You’re in Paris so it’s a pretty good bet that sooner or later, family and friends are going to come knocking on your door, delighted to know that they now have a free place to stay in one of the world’s most visited (and expensive) cities. And while most of us don’t mind spending time with those near and dear, running a bed and breakfast is something else entirely. Here are just a few thoughts to preserve your sanity.
Rule Number One. Just because someone calls or sends an e-mail that they are coming to town doesn’t mean you have to put them up. Parisian apartments are typically on the small side and having extra people in your space can be a real drag. Remember you are not obligated to house anyone for any length of time. So when they say, “We’re coming to Paris!”, keep these stock phrases in mind.
“We’d really love to see you but we just don’t have room for guests. Can we meet you for [fill in the blank: coffee, dinner, a drink, and afternoon, an evening]?”
“I’m so sorry but we’re going to be totally swamped when you are here. Maybe next time.”
Rule Number Two. Set the ground rules in advance. Make it clear what’s going on in your life while they visit including both your work and social commitments. If you have to leave for work at eight o’clock and want a shower before you go, say so. If you’re not doing dinner, suggest places in the neighborhood where they can get a bite.
Rule Number Three. You don’t have to play tour guide unless you want to. Tell your guests to get their sightseeing priorities in order before they arrive. There’s way too much to do in Paris whether they’re staying for three days or heaven forbid, two weeks. You may want to suggest particular restaurants or favorite shops or museums, but don’t get caught in the trap of planning their visit for them. Most public libraries back home offer a nice selection of tourist guides so they don’t even have to buy a book. Or send them links to your favorite Web sites.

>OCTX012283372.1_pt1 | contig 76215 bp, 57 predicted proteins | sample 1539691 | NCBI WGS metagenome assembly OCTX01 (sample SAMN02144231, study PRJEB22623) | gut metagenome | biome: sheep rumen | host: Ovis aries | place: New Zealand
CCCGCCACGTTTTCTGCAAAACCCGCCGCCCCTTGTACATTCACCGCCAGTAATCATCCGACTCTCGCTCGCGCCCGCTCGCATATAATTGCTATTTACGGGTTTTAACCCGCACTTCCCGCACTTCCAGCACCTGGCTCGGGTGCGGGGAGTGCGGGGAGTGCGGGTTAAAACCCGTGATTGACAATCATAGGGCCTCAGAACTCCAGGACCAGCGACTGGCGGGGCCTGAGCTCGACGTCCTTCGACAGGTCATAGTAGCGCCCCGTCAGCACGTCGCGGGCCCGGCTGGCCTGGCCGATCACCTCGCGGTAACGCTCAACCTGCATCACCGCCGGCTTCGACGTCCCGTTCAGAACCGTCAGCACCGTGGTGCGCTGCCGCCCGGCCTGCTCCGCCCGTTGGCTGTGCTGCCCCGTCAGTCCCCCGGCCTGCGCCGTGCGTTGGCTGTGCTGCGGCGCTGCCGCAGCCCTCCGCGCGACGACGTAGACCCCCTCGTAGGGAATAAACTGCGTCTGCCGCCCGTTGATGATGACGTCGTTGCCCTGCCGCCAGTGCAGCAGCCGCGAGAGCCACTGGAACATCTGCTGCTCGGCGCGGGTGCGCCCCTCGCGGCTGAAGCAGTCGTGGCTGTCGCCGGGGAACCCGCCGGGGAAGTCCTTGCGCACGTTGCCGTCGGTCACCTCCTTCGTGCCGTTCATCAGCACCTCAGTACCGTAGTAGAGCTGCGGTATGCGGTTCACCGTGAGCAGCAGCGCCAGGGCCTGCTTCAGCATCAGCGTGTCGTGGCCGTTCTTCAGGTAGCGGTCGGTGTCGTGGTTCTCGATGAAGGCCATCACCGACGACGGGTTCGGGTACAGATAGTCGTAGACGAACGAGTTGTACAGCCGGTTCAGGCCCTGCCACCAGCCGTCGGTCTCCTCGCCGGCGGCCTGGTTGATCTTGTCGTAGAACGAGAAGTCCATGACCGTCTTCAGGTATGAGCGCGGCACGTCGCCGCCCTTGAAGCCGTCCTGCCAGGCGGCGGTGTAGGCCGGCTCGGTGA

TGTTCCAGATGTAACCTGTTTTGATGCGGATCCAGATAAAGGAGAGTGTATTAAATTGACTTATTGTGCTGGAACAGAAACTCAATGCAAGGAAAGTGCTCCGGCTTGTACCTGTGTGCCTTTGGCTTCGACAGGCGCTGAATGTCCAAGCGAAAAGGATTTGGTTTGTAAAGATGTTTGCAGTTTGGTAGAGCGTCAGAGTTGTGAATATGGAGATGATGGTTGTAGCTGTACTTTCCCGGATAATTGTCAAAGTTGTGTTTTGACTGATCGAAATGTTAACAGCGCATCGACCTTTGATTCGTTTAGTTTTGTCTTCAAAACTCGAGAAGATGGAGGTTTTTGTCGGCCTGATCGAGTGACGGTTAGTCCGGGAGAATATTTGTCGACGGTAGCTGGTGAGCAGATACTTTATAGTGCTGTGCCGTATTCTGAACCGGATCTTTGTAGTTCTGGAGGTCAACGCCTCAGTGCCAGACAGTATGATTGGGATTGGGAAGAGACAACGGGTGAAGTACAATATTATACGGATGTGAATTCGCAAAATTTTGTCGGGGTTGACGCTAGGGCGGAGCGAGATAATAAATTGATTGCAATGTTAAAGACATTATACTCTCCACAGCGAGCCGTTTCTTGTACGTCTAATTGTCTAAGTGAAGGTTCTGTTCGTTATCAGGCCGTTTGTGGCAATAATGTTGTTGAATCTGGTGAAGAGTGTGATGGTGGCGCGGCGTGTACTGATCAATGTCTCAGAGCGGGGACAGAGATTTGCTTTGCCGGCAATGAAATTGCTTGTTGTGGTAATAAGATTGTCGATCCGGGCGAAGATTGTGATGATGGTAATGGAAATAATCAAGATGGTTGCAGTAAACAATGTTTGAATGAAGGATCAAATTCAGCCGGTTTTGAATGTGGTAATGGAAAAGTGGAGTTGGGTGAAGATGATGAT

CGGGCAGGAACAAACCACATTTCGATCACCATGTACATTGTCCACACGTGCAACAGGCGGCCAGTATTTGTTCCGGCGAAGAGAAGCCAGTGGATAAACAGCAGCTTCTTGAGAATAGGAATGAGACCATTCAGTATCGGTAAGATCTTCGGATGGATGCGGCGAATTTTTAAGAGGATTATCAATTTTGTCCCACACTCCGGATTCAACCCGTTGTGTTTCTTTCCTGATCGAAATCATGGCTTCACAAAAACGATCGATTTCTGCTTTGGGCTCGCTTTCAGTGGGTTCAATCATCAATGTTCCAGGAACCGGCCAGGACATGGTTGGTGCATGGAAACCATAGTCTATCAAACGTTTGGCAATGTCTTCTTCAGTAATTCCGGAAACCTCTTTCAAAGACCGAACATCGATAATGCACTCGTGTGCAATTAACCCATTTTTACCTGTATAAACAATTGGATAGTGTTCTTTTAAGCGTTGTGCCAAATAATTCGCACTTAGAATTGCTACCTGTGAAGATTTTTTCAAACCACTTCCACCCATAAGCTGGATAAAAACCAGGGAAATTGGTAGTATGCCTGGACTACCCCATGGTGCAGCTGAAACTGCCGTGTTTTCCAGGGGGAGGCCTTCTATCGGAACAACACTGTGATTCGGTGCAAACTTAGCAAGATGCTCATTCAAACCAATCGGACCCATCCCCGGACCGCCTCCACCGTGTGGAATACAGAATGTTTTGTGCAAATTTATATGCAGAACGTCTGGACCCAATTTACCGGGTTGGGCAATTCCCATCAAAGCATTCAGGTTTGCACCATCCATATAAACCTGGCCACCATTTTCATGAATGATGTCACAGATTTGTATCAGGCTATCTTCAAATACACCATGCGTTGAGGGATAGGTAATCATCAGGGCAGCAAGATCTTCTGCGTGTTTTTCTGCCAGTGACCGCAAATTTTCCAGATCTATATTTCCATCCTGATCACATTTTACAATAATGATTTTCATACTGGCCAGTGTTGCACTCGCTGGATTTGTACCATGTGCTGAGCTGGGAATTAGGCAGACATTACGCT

Rule Number Four: A few orienting basics can go a long way to forging independence. Have an extra subway and city map on hand. Collect some brochures for tours (such as Paris Walks , Fat Tire Bikes, or Open Tour) or tourist attractions. (You can swing by one of the tourist information offices around town and take care of this in one fell swoop.) Show them where to find the nearest ATM and how to buy their first carnet of metro tickets. You might also point out your neighborhood market and boulangerie.
Rule Number Five: You do not have to pick up your guests at the airport. Period. Send the information on how to take public transportation, the Air France bus, or a cab to your place, including an idea of what it will cost. And for your convenience, here are the options for getting into town from Orly and Charles de Gaulle.
Paris Convention and Visitors’ Bureau (in English)
How to be Good House Guest (a link you can forward if you are either truly courageous or truly fed up)